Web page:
Post-Conviction Relief! Penal Code § 273.5(a) “Domestic Violence” Misdemeanor Offense Vacated Per Penal Code § 1473.7 Motion and Charge Renegotiated to an Immigration Neutral Plea!

Recently, in San Bernardino County at the San Bernardino Courthouse our office successfully litigated a highly-contested Penal Code § 1473.7 motion to vacate a plea arguing that our client failed to meaningfully understand the immigration consequences that would result from his 1996 Penal Code § 273.5(a) “Domestic Violence” offense.

During our initial evaluation to determine whether post-conviction relief may be available to our client, we were able to obtain the plea waiver form and court minutes for the date of our client’s plea. We discovered that our client entered his initial “no contest” plea to the charges under highly unusual circumstances - our client was in-custody and appeared via a video conference from the jail facility, without defense counsel, without evidence that a Spanish language interpreter was assisting him, and without a prosecutor present to potentially negotiate the case. Further, there was no evidence that our client was provided the mandatory immigration advisement pursuant to Penal Code section 1016.5 prior to entering this plea.

Less than a week after our client entered this no contest plea to the charges, our client’s plea was withdrawn (without evidence of a Penal Code section 1018 motion to withdraw the plea being heard) and our client was present in-custody in court and again re-entered a no contest plea to the domestic violence charges. This time, our client completed a plea waiver form. After reviewing this waiver form, we discovered that the waiver form was not validly executed and our client did not sign in the appropriate location to acknowledge that counsel went over the form, that he understood the form’s contents, and that he agreed to waive his rights. Further, the waiver forms immigration advisement only advised our client that immigration consequences “may result,” not that they “will result” due to the nature of the domestic violence charge and the fact that the federal government considers this offense a categorically deportable and excludable crime.

We filed a motion arguing to vacate the plea under both Penal Code section 1016.5 and Penal Code section 1473.7. In our motion we argued that given that the waiver form was not validly and properly executed, there is no evidence to establish that our client was provided the immigration advisement mandated in Penal Code section 1016.5. We further argued that in the alternative, even if the waiver form is deemed to be validly executed (despite the clear errors in its execution), our client’s plea must still be vacated under Penal Code section 1473.7 given that our client failed to meaningfully understand the actual immigration consequences of his plea since he was not advised that due to the nature of the charge, immigration consequences will result and that these consequences would be mandatory and permanent.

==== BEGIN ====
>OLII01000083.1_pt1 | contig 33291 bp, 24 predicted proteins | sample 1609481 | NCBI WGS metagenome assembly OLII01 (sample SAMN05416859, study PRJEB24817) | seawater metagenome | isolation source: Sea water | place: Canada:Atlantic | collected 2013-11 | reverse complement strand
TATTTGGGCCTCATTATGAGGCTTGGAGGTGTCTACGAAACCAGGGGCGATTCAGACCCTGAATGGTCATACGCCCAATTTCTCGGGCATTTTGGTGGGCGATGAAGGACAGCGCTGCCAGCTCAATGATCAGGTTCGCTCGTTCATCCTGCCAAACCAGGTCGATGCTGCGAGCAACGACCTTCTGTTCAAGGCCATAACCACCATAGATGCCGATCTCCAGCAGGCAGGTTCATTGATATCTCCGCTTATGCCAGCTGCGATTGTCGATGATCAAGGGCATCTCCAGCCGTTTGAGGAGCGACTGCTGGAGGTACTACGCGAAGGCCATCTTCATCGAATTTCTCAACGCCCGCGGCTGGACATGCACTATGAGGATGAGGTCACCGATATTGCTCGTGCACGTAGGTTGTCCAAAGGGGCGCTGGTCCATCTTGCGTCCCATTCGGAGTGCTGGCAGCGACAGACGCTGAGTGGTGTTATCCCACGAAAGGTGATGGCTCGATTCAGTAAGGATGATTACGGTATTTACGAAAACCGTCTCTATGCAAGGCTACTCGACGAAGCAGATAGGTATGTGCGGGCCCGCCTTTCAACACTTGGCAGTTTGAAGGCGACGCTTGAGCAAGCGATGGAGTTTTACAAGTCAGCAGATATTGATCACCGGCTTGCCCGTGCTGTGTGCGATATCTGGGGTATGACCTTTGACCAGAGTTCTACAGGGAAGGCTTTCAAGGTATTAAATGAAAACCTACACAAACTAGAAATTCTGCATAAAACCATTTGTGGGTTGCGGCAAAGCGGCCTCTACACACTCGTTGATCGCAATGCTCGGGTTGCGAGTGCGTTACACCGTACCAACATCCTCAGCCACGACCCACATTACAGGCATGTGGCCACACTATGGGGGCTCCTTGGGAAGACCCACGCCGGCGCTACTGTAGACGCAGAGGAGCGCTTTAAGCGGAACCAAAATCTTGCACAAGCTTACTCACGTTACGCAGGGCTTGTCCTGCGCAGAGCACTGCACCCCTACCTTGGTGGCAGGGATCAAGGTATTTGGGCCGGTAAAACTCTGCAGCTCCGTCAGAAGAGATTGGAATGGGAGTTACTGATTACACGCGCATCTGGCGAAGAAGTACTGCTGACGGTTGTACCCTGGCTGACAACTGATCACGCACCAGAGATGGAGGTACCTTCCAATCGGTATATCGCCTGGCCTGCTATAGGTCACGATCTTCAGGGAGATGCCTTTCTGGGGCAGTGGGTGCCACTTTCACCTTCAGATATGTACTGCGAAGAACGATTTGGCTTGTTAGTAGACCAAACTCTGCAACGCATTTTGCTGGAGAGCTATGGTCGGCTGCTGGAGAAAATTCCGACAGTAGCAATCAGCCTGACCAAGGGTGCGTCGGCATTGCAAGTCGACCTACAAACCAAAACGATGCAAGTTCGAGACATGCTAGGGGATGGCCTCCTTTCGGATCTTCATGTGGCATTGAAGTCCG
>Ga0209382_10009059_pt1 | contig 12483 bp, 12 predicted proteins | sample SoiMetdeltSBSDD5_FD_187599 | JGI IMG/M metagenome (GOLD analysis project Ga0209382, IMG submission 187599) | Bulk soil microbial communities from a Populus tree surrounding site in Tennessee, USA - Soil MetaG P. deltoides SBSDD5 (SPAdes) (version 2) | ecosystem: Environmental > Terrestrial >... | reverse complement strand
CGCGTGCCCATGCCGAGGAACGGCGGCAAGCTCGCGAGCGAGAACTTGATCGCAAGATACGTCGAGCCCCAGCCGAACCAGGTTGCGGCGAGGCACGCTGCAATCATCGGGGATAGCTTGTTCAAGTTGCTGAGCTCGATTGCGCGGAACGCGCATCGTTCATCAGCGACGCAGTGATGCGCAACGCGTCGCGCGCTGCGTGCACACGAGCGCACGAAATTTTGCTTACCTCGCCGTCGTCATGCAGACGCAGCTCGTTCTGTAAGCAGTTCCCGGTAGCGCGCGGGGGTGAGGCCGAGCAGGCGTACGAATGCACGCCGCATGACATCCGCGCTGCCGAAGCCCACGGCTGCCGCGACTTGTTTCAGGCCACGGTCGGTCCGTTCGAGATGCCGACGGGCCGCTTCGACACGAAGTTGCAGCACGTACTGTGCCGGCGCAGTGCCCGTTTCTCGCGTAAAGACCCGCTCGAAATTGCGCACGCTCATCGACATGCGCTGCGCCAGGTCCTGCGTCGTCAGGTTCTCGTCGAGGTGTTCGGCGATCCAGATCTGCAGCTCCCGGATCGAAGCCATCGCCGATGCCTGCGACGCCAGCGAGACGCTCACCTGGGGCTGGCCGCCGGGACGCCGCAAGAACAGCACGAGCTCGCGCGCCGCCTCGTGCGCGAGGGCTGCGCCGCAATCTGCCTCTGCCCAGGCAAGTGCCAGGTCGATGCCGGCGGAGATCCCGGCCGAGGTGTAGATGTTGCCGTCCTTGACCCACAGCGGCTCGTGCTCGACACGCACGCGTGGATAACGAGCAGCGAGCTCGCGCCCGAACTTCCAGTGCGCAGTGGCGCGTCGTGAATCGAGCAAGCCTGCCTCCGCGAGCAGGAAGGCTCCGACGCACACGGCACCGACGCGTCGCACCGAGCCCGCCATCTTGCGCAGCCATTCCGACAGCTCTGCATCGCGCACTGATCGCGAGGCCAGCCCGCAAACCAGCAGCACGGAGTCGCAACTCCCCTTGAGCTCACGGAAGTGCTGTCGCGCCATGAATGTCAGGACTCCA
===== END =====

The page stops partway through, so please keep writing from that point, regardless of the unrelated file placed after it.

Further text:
The prosecution filed a written opposition to our motion arguing that the waiver form was validly executed, that the immigration advisement provided via this waiver form was sufficient, and that our motion should be denied for lack of prejudicial error.

Our office filed a reply to the prosecution further outlining the appellate opinions that have been decided since the enactment of Penal Code section 1473.7 and how case precedent supports our argument. We further provided the prosecution with an equities package demonstrating our client’s good behavior since this offense, his work history and other factors in his favor.

A week prior to oral argument on our motion, the appellate court issued the opinion in People v. Ruiz, further strengthening our argument that our client should have been advised at the time of his plea that immigration consequences will result and that they will be mandatory.

After filing this supplement, the prosecution contacted our office and offered to submit on the motion if our client re-pleas to an immigration neutral charge. We agreed to this disposition and at the hearing our client’s plea was vacated and re-pled to the immigration safe charge!

This is an amazing result achieved from a highly litigated motion!

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